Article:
H and V News Conference 2016
Two weeks ago SAFESOL attended the H and V Combating Legionella Conference, and what an interesting few days it was. The write-up from the H and V News Conference will be split in to 2 parts. This blog will focus on part 2 with part 1 available to view here.
How North East Councils Tackle Legionella Control
Emma Jorgenson provided information on how Sunderland City Councils tackles Legionella control in their Academies. They ensure that these schools are aware of their obligations regarding legionella control, providing a valuable service to ensure they achieve compliance and providing training for all parties so that all members of staff are aware of the actions they have to take to prevent legionella bacteria in their buildings.
Jason O’Keeffe provided further information on how Lancashire County Council are striving to work more closely with their contractors to try and design out legionella control issues to ensure that problems are removed rather than controlled.
Legionella Control Issues In New and Refurbished Buildings
Caroline Vickers of Tetra Consulting also talked about the problems Estates teams have when they are handed over new or refurbished buildings. Initially, at handover they often do not meet compliance standards. They may already have legionella or pseudomonas issues because of the time delay in hand over or there may be dead legs left in place. In addition there may be too much stored water and there may be problems with heat gain in the cold water. Alternatively hot water temperatures can not be achieved. These should be simple problems to deal with but the longer they are left the more impact they have on budgets.
Solutions for New and Refurbished Buildings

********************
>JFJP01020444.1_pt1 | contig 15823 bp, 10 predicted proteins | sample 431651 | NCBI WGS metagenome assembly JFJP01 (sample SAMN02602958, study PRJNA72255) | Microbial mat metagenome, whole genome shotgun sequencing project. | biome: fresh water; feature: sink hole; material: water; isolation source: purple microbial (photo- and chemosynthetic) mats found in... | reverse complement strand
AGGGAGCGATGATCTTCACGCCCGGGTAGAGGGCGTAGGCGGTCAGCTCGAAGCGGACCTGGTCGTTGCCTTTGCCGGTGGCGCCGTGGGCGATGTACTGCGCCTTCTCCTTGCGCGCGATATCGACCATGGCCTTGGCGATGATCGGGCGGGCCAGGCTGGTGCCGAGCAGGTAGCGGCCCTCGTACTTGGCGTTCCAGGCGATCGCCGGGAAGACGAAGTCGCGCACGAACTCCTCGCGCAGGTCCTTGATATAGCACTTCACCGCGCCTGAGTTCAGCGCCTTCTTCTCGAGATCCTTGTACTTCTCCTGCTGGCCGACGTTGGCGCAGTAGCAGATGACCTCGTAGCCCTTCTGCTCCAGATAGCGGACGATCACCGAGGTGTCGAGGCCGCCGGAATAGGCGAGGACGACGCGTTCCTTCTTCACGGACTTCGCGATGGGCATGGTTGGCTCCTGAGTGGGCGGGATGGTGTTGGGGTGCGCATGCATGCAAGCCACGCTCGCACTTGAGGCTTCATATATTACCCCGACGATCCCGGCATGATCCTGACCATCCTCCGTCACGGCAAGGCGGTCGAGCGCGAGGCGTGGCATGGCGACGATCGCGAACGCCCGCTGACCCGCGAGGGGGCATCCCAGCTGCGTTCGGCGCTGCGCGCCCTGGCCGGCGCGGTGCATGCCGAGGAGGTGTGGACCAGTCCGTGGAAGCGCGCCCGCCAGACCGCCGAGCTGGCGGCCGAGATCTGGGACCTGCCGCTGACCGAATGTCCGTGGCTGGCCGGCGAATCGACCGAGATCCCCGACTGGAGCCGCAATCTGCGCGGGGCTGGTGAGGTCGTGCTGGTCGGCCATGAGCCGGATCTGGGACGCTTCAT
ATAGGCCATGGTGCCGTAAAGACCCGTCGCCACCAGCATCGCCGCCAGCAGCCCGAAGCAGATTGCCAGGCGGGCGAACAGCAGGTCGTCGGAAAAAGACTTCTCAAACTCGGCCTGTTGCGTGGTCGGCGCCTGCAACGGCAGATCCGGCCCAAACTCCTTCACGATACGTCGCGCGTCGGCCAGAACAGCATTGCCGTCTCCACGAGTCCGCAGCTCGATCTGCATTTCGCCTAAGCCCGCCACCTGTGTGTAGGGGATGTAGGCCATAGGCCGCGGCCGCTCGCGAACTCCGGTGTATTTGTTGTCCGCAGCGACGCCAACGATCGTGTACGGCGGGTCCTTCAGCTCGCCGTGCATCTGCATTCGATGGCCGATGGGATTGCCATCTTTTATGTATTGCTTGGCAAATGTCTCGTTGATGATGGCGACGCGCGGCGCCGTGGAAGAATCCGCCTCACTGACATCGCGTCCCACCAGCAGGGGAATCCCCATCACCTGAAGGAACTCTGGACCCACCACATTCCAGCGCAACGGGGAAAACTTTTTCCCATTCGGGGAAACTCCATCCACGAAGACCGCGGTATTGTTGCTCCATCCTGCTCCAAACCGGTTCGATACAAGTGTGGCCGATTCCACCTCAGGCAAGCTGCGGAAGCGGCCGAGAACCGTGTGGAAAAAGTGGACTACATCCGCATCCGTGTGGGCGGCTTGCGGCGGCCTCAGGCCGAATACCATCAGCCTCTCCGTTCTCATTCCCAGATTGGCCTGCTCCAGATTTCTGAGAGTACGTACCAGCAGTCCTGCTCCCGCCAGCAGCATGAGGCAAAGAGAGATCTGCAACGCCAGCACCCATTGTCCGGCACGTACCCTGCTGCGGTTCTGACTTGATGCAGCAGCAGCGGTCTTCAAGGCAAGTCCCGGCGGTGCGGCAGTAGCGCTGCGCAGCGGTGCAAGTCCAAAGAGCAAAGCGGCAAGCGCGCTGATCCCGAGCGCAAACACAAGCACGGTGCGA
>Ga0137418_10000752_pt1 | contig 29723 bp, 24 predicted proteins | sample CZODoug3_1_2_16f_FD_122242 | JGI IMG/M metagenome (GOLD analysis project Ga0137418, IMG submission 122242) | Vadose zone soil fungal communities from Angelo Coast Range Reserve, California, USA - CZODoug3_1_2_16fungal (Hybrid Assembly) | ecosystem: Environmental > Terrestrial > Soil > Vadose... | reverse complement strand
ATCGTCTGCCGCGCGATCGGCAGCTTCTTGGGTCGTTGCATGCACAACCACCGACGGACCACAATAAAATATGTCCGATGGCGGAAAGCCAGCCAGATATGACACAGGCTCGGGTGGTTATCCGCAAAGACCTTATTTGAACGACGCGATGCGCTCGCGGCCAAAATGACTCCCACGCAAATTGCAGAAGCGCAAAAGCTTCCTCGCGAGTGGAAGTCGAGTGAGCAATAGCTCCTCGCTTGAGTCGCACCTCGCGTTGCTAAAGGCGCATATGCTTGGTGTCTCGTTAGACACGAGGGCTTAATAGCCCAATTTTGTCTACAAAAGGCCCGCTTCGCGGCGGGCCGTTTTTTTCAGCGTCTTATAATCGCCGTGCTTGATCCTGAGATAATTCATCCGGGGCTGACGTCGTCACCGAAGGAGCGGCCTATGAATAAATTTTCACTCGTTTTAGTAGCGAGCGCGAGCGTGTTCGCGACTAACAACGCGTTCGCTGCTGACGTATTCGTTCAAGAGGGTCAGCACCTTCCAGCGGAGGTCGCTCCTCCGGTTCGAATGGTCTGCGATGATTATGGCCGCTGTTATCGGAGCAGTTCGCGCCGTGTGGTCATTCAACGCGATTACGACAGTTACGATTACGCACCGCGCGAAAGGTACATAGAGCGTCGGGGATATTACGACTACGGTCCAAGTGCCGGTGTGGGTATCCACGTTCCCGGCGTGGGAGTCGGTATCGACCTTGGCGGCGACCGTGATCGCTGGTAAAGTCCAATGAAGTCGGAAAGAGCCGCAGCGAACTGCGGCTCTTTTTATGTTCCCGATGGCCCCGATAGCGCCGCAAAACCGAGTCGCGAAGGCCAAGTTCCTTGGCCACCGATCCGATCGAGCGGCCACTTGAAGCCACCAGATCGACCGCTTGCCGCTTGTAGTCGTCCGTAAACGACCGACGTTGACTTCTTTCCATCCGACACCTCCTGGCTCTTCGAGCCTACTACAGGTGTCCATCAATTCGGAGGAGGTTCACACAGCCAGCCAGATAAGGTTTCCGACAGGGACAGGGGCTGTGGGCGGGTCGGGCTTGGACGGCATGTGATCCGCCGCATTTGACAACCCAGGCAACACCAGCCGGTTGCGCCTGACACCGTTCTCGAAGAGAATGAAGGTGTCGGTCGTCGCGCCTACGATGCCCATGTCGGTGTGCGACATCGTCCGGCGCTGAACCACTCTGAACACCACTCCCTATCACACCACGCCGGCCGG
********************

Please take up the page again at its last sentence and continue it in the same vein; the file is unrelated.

Caroline had some simple solutions to problems such as filling and disinfecting a system as close to completion as possible. Once the system is filled ensure that regular weekly flushing of all outlets is carried out until the building is occupied. Also maintain equipment from point of installation. Also make sure that hot and cold pipe runs are not insulated together. This will ensure correct water temperatures are achieved in all areas. Systems must be properly balanced. In addition all removing deadlegs should be removed. and the amount of stored water reduced where possible.
Air Hygiene and Sick Building Syndrome
Paul Downing mixed it up by providing information on air hygiene and sick building syndrome. The cleaning of air hygiene units can be a major factor in preventing sick building syndrome. Air handling units, air conditioning unit and fan coil units should all be part of a legionella risk assessment. It is also important that these units are well insulated to prevent water contamination and the duct work is not “fogged with chemicals” as this treatment breaks down the galvanised coating of the ductwork. BSRIA BG57 provides information on this.
Next up was the debate on contractor’s and duty holder’s responsibilities. This echoed a lot of the information from throughout the day. The problems with legionella control start with the design stage of a building. Architects have poor legionella awareness when they design a building. They design for aesthetic effect and pay little attention to behind the scenes plant. This can lead to poor location of valves, over capacity water systems, and features such as showers being installed that fall out of use.